SINGAPORE'S retail sales could return to positive growth as early as the first quarter of this year, said economists encouraged by the slowing decline seen in November's data.
Overall takings at the till fell 1.9 per cent in November, a surprising improvement over October's 8.5 per cent contraction and one that the Department of Statistics (SingStat) on Tuesday attributed to multiple mega sales events such as Singles' Day and Black Friday as well as new mobile phone launches.
On a seasonally adjusted basis, retail sales grew 7.3 per cent in November compared to the previous month.
The estimated total retail sales value was about S$3.6 billion, of which 14.3 per cent came from online retail sales, up from the 10.5 per cent seen in October.
The travel restrictions keeping Singaporeans in the country have played a major role in spurring spending here, economists said.
"Despite the safe measures and the fact that this is a recession year, I think Singapore consumers have been rather resilient," said Irvin Seah, DBS senior economist.
"The crisis has affected some workers and the unemployment rate went up, but it is the low-income group that has bore the brunt. The mid to high income actually have been the key drivers of retail sales in Singapore," he added.
Selena Ling, OCBC chief economist, noted that the double-digit month-on-month jumps seen for department stores and watches and jewellery were indicative of the consumption power of Singaporeans amid the economic recovery.
While most retail industries continued to register year-on-year declines in sales, many saw growth on a seasonally-adjusted month-on-month basis.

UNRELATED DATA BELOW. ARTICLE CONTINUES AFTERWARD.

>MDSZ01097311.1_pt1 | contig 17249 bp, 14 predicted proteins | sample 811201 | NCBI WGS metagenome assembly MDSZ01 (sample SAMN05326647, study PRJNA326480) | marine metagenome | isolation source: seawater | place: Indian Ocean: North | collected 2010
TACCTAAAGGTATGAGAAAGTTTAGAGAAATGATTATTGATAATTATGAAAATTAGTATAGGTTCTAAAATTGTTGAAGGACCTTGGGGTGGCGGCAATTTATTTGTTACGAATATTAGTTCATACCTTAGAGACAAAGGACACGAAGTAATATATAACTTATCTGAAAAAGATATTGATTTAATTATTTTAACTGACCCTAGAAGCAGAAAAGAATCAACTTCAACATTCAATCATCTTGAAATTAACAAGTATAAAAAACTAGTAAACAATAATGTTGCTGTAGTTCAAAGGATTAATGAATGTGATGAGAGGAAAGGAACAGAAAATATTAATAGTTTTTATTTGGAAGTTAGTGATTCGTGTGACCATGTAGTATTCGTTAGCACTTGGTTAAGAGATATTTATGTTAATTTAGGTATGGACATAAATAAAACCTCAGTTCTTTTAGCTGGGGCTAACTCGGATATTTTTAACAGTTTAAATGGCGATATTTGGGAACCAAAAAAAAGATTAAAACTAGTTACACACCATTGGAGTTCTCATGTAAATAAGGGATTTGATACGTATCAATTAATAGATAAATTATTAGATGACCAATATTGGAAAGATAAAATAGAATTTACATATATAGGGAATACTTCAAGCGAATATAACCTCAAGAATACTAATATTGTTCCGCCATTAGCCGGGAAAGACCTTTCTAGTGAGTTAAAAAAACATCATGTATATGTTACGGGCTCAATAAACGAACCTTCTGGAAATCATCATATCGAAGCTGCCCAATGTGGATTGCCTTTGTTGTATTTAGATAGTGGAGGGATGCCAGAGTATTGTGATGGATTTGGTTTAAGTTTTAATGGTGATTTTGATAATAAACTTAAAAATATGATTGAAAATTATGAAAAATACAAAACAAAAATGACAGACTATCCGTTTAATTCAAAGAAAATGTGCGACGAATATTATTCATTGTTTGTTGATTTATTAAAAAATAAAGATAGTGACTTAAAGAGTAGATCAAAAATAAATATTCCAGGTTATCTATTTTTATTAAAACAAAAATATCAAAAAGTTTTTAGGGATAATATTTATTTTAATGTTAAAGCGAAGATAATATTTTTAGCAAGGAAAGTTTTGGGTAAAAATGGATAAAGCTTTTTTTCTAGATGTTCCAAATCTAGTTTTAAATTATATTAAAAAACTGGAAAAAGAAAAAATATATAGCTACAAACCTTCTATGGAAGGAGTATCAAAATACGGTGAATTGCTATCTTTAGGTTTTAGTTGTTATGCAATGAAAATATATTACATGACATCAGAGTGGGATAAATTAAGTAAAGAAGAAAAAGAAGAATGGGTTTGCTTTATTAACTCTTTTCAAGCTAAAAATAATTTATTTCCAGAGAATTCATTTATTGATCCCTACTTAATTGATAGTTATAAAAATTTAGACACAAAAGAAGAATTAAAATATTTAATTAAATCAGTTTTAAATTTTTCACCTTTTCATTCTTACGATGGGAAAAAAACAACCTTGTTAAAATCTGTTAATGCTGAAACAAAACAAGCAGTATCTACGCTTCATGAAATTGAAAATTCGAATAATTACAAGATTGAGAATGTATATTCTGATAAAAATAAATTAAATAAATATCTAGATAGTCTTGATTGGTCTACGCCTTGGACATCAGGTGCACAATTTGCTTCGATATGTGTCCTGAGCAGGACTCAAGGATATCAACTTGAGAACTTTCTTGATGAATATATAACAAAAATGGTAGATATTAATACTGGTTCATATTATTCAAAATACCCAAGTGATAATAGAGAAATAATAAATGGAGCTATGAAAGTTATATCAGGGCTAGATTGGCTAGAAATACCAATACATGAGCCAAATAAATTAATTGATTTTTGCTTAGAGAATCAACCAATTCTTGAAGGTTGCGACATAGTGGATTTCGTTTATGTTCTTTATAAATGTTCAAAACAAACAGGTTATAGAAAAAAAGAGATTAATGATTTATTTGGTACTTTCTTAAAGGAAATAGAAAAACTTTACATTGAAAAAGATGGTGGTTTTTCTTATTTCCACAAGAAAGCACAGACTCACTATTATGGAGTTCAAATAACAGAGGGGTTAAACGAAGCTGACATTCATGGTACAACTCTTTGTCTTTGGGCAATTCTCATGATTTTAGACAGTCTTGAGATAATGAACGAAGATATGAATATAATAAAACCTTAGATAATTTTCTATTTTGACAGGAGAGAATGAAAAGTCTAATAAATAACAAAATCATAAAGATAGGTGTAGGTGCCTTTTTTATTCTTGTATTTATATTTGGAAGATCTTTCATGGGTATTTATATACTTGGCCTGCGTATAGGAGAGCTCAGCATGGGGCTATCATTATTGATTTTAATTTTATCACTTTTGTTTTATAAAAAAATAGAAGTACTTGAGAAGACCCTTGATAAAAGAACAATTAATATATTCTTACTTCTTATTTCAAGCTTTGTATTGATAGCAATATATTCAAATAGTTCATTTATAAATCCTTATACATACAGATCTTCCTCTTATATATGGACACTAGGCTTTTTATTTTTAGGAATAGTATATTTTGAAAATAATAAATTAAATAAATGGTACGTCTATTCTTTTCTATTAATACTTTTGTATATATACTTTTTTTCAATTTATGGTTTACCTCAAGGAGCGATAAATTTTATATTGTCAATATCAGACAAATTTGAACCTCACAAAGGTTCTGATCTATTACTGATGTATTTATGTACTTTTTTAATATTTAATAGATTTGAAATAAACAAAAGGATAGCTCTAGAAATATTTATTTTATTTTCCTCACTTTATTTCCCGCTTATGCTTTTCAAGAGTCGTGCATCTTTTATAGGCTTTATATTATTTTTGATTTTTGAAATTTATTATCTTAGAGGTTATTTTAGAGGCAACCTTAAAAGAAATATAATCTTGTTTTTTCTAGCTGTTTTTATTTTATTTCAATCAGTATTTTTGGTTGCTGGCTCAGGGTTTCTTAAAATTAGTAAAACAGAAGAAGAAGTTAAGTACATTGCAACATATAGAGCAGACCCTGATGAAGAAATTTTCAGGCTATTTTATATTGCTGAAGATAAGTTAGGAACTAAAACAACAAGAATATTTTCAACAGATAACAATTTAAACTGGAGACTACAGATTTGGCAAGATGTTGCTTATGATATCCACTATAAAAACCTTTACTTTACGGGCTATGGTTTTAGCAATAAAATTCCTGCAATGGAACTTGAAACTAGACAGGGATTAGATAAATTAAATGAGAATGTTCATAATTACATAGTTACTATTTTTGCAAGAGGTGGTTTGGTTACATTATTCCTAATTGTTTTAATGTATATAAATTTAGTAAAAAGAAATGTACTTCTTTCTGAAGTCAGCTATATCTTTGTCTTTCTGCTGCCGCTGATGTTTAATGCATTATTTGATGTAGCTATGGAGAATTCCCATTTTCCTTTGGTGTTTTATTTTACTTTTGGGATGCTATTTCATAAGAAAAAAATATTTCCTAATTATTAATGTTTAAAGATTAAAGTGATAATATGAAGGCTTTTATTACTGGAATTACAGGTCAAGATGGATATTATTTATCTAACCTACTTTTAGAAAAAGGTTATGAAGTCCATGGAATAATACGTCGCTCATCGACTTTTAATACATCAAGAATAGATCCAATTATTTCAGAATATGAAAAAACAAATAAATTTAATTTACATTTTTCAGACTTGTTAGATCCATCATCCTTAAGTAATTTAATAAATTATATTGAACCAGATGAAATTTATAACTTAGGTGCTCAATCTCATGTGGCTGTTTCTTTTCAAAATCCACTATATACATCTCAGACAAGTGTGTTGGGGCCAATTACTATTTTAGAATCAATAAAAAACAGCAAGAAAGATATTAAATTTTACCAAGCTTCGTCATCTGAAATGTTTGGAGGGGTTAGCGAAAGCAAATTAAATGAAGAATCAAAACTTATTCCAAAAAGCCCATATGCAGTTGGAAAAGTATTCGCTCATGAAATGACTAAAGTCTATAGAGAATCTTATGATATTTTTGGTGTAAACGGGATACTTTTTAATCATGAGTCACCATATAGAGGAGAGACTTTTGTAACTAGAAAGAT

The best performing industry was computer and telecommunications, which grew 29 per cent year on year and 59 per cent month on month.
Coming in second was furniture and household equipment with a 28.5 per cent year-on-year and 13.4 per cent month-on-month growth.
This momentum is likely to continue into December, although analysts were mixed on whether this would taper off into 2021.
Barnabas Gan, UOB economist, believes the retail demand could be attributed to transient factors owing to year-end seasonal buying and may become lacklustre in the lead-up to Chinese New Year.
"The outlook for Singapore's retail sales industries continues to be challenging in the absence of tourism-led demand. The resurgence of COVID-19 cases globally, coupled with the new contagious strains seen to-date, may mean that international travel could stay weak for a prolonged period," said Mr Gan.
Jeff Ng, senior treasury strategist at HL Bank, said: "Momentum may taper a little at this stage in January - back to work and post-December domestic 'holidays'. However, Phase 3 is likely supportive of retail sales growth in January and beyond."
Others were more optimistic, given that the increased domestic spending could in part offset the loss in tourist dollars.
"Prior to Covid-19, we actually had a huge amount of leakages every year because Singaporeans used to travel abroad and spend elsewhere. Now they can't, and hence you see these spendings being reflected," said Mr Seah.
Lee Ju Ye, Maybank Kim Eng economist, said: "The vaccination campaign for the public starting next month will also likely boost confidence, while the return of tourists by the second half of the year could accelerate the recovery."
Regardless, the low-base effect from last year's data is likely to bring retail sales back to positive territory, possibly as early as February, according to Ms Ling and Mr Seah.
Mr Ng believes an expansion would come by April, since April 2020 saw a 40.5 per cent plunge, but a return to pre-pandemic levels may take longer - possibly late 2021.